Chasing Colours in Central Japan (Part 1): Kanazawa

The past month has been crazy busy. Apart from my day job, I’ve had visitors staying with me, gone on day trips and weekend getaways, and been writing for an online travel guide (very exciting, but more on that another time). I’ve been dying to share pics from a trip I did in the first weekend of November – better late then never!

I was so eager for the trip that I went to work on the Friday with my travel bag in tow. As soon as I was done for the day, I was straight on the first train out of Tokyo. Three and a half hours later, I met up with my travel companions at our first destination: Kanazawa.



Kanazawa is a city on Japan’s west coast, and is known for a number of things: fresh fish, crab, sushi, friendly people, samurai houses, a beautiful train station featuring a giant drum gate, and a 21st century museum of contemporary art. But over all of that, the one place Japanese people think of when they hear Kanazawa, is Kenrokuen. It’s recognised as one of Japan’s three most beautiful gardens, but most people would say there’s no competition; it’s easily THE most beautiful garden in the country.

The name Kenrokuen means ‘a garden consisting of 6 factors’ – it’s spacious yet feels secluded, it’s man-made yet has a feeling of antiquity, and while enjoying the many water features up close we can also take in the view of far-away places which have been mysteriously (abstractly) brought to the garden.

This was actually my second visit to Kenrokuen – the first being Christmas Day 2008 (when I still lived in Australia). I remember being fascinated by the moss gardeners of all things. On that day, they were crouched down on the garden beds as though they were searching for something they’d dropped. But after asking them what they were doing, we found out they were tirelessly weeding unwanted types of moss! And that is how perfection is achieved.

This time around, I went for the autumn foliage. We were a little early but still found pockets of gorgeous colours. The place was packed with Chinese tour groups with their megaphones blaring – not quite the serene morning we were hoping for – but thankfully the garden is massive and it was easy to escape the masses. We were even lucky enough to see a newly wed couple and their bridal party having their photo taken.

It was a magical start to our Saturday, but just the beginning of an amazing weekend. More to come in the next post!

23 thoughts on “Chasing Colours in Central Japan (Part 1): Kanazawa

  1. Hi Celia,
    Your Kenrokuen shots brought back memories and I can remember those parts of the garden well. A gallery owner here in Melbourne who specialises in Japanese art has referred to Kanazawa as the new Kyoto. What do you think of that claim? Keep those Autumn shots coming – I’m in withdrawal haha.


    1. Hi John! Hmm… I think they’re two very different cities. I like that Kanazawa has not been taken over by tourists like Kyoto has, but no other city does shrines and temples as well as Kyoto.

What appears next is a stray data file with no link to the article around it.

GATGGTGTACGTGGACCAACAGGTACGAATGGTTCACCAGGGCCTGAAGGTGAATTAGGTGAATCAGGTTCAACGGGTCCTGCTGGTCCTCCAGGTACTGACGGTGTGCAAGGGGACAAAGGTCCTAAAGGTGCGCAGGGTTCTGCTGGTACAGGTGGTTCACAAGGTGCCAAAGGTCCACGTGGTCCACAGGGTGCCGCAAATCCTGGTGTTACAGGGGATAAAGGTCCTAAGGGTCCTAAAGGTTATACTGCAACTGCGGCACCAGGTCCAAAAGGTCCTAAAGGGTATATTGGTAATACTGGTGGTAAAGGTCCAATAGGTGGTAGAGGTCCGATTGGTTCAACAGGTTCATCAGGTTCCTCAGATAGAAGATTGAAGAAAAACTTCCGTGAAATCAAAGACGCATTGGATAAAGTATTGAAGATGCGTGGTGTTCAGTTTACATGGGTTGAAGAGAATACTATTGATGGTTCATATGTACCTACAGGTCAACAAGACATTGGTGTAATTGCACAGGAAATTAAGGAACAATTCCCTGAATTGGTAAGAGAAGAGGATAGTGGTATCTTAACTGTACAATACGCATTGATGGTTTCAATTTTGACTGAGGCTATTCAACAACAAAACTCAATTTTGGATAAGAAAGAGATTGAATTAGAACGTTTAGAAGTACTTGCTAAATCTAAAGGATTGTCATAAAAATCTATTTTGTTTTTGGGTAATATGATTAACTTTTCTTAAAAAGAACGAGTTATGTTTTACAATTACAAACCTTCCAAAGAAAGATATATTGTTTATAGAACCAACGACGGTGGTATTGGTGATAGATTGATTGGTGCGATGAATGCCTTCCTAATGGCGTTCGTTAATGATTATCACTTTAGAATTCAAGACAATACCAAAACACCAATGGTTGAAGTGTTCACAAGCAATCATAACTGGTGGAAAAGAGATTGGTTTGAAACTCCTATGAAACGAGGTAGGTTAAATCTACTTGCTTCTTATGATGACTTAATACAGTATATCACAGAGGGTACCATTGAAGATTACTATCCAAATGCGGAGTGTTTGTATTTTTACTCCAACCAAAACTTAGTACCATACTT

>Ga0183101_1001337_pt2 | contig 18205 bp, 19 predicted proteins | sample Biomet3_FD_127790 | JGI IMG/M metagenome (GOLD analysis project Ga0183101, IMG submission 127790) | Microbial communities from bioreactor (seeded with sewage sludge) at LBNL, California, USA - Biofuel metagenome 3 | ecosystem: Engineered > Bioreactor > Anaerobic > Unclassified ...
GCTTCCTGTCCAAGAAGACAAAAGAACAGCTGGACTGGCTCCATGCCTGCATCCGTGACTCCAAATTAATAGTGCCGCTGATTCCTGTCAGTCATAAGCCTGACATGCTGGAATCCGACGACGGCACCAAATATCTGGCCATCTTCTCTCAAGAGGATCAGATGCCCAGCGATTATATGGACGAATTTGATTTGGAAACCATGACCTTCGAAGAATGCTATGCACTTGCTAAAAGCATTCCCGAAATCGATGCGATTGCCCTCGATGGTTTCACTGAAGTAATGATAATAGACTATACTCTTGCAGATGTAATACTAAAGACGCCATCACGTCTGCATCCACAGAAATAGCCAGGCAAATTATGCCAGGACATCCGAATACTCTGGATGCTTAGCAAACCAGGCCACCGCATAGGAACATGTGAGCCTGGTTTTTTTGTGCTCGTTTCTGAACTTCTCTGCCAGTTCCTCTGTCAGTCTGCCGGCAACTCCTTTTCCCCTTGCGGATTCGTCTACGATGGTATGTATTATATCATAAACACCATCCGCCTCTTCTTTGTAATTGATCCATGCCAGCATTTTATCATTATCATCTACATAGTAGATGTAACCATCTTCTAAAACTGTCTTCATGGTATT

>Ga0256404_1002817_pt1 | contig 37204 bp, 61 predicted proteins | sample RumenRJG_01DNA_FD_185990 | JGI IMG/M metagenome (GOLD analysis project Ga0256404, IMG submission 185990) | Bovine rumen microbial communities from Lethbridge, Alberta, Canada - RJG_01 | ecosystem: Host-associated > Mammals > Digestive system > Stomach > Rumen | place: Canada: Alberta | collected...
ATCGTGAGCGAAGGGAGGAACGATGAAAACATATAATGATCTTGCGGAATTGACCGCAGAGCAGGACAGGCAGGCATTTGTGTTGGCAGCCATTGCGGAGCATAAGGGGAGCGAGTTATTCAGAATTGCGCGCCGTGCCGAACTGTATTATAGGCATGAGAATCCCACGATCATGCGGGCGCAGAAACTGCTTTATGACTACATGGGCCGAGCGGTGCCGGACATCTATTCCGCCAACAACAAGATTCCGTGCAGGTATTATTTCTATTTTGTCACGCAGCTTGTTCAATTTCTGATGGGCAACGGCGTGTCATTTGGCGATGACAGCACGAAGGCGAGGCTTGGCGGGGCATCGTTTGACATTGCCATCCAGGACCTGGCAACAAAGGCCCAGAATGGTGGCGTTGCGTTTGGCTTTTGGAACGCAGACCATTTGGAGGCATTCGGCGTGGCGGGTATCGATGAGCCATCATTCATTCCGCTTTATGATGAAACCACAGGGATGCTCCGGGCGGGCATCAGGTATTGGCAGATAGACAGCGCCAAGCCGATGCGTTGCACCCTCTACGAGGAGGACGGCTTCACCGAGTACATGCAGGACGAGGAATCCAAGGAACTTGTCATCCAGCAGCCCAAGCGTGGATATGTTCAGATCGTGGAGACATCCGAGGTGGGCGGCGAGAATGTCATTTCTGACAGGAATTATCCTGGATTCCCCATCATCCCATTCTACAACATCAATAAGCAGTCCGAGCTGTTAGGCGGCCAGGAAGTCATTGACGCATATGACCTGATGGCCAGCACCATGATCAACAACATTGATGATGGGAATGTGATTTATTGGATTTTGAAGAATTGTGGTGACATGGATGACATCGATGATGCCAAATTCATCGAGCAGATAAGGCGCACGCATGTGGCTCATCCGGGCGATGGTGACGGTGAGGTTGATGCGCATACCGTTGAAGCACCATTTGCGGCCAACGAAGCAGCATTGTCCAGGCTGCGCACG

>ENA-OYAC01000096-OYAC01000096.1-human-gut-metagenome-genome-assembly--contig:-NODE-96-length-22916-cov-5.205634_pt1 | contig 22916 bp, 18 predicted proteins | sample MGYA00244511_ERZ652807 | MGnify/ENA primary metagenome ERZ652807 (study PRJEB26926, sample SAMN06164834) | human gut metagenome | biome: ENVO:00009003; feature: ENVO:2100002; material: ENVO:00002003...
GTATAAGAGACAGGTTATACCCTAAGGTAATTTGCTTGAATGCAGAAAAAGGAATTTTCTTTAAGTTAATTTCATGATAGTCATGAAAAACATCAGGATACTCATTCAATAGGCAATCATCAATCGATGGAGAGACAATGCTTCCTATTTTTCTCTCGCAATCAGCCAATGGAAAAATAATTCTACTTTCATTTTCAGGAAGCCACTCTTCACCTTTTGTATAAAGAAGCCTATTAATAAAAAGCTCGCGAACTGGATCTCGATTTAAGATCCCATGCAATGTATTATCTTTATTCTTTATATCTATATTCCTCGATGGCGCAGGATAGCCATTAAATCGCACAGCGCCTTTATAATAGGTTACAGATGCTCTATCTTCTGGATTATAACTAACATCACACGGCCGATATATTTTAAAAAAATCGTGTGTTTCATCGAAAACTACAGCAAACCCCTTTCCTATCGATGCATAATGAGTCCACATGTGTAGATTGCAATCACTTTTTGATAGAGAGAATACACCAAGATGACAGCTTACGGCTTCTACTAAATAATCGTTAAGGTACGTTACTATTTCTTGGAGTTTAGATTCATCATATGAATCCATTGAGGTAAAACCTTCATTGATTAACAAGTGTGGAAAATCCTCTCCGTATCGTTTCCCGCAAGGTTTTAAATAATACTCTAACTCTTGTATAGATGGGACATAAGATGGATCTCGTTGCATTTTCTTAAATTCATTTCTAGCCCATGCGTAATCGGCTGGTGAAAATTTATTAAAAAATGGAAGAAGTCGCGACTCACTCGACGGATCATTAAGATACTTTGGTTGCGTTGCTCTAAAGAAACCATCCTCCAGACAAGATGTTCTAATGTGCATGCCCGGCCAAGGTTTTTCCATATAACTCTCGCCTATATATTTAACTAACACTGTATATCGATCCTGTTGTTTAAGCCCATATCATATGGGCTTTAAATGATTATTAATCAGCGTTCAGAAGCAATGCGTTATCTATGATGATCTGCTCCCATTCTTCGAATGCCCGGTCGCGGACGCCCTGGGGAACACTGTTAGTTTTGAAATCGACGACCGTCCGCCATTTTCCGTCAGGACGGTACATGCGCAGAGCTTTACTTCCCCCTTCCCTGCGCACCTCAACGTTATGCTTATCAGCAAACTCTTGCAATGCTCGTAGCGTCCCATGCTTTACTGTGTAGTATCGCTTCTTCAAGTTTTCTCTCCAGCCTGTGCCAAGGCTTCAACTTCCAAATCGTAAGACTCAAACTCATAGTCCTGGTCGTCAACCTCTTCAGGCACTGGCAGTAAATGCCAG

Lots more autumn pics to come!:)


      1. Hi Celia,
        I totally agree that Kyoto does shrines and temples better than anywhere else and for me will always have that indefinable “something” that just appeals. I think the gallerist was influenced more by Kanazawa’s depth in arts and traditional crafts and. as you say, the fact that it has not been taken over by tourists. Glad to hear there are lots more autumn oils to come :).

        Liked by 1 person

  2. How cool u were able to go after a previous visit – to compare and soak up even more – and interesting about the moss collectors – I was just chatting w a blogger about moss and here in Virginia some folks have good fun with it in their yard – and how meticulous those gardeners must be to weed out unwanted moss.
    Anyhow – each photo you have was so nice and you could the historic traditional aspects – 💙


    1. Oh cool, that’s interesting that some people in the States grow moss in their yards. I wonder how hard it is to maintain. My favourite moss garden is actually a temple in Kyoto called Ginkakuji which has a moss covered hillside behind it.

      Liked by 1 person

      1. Hey Celia (and not sure if you remembered me as I changed blogs) but here in Virginia there is so much green and we are actually the spider state – anyhow – there was a Local gardener featured on this national grade show once – she lived about just 30 minutes from us and she was the master moss lady! She had a very shady property and it was like velvet – and she showed how she transplanted it and grew some from patches. So I do not think all the states here can allow moss gardens – but Virginia does! And did you say an entire hill of moss at Ginkakuji? I bet that is golf course beautiful but more natural than golf course gardening practices –


        1. I realised I hadn’t followed your new blog, so got on top of that right away:) What happened to the old one?
          Wow, there’s even a moss master! How cool. Sounds like Virginia is a nice state to live in. A few friends of mine here in Tokyo have lived there, too.
          Yes – it’s a small forested hill, but immaculate as you’d expect in Japan!

          Liked by 1 person

          1. Well I look forward to your next post in this series – 💚 and if I get a photo of that lady’s yard (who was featured on the show) I will come back and share it – oh and many little things w the former blog and one of them was just wanted a fresh name – ha! Have a great day C and thx for the follow – ☺️


  3. Wow…that’s really beautiful and must be full of tourists, I guess…^_^
    In winter, the garden with snow looks very pretty, too.
    P.S. I found your blog by Instagram. Very great one.


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